Pregnancy in Foster Care and Breaking the Cycle of Abuse

It’s official. Baby Emerich now has a "forever family” that will love him and support him for a lifetime. You may be asking, "who’s baby Emerich”, or as I like to call him "E.” I have been blessed to celebrate his young life not only as the adopted son of my best friends Seth and Shelly -- two people that have been in my life since I was 12 years old -- but also as the birth-son of a foster youth.

While Emerich’s story has been filled with joy and celebration, his biological parents’ experience highlights the experience of many youth and young adults aging out of our state child welfare system.

Emerich’s birth mother recently aged out of foster care. She was pregnant, scared, and desperately fighting to prevent her child from experiencing the same chaos and trauma she endured while in the foster care system. Thankfully, his biological mother’s resiliency gave Emerich the chance to find a "forever home” where he would never be harmed, and more importantly, "forever” loved and supported. 

Teen pregnancy in foster care is disturbingly high. While Emerich’s birthmother found a way to meet the needs of her unborn child and ensure her own well-being, she is unfortunately the exception. The Midwest Evaluation, a Chapin Hall longitudinal study of three states, found that approximately 51% of adolescent girls in foster care became parents by the age of 21 and were at an increased risk of reentering the child welfare system for maltreatment of their own children [i]. Our state has noted this same cycle of child welfare involvement, reporting that 1 in 30 perpetrators were also confirmed victims of abuse and neglect as children between 2005 and 2009.

This revolving door of CPS involvement is well documented. Since these parenting children are in the care of our state, we have a critical responsibility to help these young parents find a better future and prevent the continued cycle of mistreatment. Fortunately, Emerich won’t be represented in such devastating statistics—and for that, we are forever thankful that his young birth mother was able to stop the cycle of trauma for Emerich and give him a chance to thrive for a lifetime.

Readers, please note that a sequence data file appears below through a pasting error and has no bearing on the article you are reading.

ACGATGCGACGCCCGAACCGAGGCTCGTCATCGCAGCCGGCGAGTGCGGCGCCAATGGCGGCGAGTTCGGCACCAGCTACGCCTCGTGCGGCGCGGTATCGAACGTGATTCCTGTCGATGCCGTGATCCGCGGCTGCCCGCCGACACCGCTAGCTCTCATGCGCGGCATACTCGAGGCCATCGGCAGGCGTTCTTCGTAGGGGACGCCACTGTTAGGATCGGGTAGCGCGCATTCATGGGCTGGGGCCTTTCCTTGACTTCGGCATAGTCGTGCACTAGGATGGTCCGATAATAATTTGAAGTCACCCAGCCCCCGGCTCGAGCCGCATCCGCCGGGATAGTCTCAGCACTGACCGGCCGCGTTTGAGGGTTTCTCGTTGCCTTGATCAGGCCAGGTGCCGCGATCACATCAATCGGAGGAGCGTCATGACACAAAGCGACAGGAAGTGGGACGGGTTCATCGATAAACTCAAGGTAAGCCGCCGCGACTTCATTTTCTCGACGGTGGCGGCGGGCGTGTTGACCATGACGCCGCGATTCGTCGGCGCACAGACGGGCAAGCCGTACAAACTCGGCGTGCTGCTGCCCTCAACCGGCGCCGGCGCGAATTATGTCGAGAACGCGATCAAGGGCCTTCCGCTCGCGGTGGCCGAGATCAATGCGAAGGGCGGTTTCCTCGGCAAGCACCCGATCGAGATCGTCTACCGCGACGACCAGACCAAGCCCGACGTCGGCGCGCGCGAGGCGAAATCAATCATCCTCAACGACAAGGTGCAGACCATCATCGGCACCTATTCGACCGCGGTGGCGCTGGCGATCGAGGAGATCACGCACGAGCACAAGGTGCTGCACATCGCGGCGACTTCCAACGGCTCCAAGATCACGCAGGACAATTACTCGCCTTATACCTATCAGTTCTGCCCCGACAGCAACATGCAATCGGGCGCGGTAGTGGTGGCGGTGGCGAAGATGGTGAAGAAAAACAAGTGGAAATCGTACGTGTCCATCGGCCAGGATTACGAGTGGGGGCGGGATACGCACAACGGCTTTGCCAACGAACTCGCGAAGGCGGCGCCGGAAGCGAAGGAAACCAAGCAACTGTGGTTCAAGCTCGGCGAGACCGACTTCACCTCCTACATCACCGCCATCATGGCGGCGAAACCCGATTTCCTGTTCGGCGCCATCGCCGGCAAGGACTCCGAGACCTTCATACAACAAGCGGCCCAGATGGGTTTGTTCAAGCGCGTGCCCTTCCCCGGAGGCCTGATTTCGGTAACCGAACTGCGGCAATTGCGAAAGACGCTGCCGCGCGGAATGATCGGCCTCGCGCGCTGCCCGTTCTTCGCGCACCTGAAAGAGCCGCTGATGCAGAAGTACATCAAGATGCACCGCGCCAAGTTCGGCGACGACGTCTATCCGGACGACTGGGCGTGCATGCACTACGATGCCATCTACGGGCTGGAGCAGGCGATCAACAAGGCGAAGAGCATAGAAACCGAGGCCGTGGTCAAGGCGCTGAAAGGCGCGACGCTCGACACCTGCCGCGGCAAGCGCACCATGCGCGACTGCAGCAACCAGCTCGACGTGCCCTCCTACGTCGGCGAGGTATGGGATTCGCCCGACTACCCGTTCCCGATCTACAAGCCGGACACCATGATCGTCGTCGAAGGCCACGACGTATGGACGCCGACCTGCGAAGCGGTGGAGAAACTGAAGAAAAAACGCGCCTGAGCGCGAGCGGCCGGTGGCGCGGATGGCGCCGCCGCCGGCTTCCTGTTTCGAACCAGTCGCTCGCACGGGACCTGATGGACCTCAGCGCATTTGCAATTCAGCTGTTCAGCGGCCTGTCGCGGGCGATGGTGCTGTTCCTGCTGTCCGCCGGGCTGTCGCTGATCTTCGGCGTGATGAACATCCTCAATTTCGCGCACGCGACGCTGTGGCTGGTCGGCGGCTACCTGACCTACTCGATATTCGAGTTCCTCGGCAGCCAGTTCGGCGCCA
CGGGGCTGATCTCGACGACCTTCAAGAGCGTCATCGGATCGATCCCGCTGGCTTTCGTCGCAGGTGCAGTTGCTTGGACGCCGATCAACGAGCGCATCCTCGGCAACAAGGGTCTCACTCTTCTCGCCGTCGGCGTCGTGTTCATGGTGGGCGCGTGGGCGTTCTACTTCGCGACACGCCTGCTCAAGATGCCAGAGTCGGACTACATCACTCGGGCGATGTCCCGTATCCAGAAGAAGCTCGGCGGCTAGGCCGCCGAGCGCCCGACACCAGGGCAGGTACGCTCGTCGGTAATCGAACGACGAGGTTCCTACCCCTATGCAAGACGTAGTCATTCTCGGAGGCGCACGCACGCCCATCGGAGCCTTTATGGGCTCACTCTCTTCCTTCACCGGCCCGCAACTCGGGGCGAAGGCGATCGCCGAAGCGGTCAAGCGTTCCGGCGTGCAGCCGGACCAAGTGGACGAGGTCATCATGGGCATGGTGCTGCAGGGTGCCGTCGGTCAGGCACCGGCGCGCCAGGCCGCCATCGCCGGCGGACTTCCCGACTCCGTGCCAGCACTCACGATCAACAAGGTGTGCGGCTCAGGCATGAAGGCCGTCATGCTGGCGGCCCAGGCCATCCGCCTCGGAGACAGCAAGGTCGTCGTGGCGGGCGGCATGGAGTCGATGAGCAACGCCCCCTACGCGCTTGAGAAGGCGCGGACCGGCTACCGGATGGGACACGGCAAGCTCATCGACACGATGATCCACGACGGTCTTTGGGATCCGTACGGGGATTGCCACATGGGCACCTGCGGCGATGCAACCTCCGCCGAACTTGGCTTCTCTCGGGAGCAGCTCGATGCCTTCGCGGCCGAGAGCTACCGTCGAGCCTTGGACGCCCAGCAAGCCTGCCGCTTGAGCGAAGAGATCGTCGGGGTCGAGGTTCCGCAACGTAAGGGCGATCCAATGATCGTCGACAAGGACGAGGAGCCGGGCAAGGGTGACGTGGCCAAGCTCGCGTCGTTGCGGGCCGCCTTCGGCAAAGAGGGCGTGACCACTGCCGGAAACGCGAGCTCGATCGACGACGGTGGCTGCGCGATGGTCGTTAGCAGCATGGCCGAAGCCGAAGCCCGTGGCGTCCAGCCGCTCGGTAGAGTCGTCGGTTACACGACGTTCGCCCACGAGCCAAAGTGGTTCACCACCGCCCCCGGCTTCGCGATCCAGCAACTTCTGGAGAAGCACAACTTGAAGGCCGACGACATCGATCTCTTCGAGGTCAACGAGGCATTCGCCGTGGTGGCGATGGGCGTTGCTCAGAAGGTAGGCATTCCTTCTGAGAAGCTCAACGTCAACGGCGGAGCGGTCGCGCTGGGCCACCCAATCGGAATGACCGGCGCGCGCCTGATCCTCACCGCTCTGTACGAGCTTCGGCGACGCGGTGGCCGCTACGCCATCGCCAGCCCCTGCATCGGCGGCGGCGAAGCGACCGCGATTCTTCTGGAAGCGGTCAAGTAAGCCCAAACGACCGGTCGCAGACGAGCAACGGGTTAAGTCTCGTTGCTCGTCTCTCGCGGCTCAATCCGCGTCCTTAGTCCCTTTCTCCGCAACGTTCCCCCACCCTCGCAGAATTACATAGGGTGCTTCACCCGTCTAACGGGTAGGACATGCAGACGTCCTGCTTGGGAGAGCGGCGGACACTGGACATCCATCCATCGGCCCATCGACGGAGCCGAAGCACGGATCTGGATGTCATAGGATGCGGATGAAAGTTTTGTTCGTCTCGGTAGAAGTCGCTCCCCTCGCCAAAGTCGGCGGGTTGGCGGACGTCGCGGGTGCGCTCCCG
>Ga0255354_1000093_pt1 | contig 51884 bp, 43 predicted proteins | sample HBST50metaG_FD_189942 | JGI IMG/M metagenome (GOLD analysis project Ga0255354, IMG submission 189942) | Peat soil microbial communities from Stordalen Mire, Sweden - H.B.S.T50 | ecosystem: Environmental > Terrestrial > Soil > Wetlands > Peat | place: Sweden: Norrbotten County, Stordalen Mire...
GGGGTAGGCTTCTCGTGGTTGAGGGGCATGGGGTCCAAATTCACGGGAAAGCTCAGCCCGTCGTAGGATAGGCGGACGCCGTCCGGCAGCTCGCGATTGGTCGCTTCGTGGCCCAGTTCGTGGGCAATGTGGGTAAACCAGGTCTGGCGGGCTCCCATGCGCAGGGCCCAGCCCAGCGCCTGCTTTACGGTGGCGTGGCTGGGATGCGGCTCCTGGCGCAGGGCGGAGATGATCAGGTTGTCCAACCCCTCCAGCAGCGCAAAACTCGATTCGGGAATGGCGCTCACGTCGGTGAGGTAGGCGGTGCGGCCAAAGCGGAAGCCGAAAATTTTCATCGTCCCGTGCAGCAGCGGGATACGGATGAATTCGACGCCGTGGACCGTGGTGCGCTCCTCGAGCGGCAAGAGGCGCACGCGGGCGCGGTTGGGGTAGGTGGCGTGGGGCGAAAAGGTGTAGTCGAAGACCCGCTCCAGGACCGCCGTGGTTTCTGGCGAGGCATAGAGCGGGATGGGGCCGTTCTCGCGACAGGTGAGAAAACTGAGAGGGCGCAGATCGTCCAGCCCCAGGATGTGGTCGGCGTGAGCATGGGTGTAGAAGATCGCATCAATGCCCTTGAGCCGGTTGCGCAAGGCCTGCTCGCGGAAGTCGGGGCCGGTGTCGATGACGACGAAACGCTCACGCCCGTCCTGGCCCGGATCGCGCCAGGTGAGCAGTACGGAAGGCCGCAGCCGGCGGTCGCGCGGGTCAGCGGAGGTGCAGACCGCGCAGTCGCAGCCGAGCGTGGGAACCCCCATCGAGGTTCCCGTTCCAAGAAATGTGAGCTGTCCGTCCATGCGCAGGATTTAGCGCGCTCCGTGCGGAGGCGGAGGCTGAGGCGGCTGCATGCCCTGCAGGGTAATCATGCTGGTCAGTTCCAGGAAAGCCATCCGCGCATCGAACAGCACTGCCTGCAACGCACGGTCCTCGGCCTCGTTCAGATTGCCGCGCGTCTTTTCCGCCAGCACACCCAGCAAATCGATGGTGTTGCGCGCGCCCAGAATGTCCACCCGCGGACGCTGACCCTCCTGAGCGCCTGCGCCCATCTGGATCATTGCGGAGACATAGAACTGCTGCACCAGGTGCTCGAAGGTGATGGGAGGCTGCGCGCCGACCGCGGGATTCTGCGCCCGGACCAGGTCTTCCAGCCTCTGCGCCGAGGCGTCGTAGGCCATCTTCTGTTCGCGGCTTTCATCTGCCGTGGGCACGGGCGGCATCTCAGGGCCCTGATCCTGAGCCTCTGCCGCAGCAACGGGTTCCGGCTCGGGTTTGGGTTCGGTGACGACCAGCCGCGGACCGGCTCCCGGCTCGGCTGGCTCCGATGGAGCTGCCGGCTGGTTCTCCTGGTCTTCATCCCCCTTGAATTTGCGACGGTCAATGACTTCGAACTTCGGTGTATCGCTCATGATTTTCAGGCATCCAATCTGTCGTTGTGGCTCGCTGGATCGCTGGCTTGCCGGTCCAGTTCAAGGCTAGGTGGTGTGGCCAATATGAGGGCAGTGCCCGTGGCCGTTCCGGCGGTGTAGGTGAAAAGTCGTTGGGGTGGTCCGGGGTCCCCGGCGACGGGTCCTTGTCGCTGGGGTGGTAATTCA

What our State Must Do

In order to better identify the causes of renewed involvement of former foster youth in the child protective system once they become parents, the state should collect data on the number of pregnant and parenting youth, including information about whether or not the child of the dependent parent has been placed in foster care. Additionally, in order to break the cycle of child welfare system involvement, as caregiver to these young parents, the state must provide them with support -- parenting training, support services to help them care for their children, and care and education to support these vulnerable youth in making appropriate, informed family planning choices. These support services will help promote the long-term success of these children and their own children as well.

[i] Courtney, M. E., Hook, J. L., & Lee, J. S. (2010) Distinct Subgroups of Former Foster Youth during the Transition to Adulthood: Implications for Policy and Practice. Chicago: Chapin Hall at the University of Chicago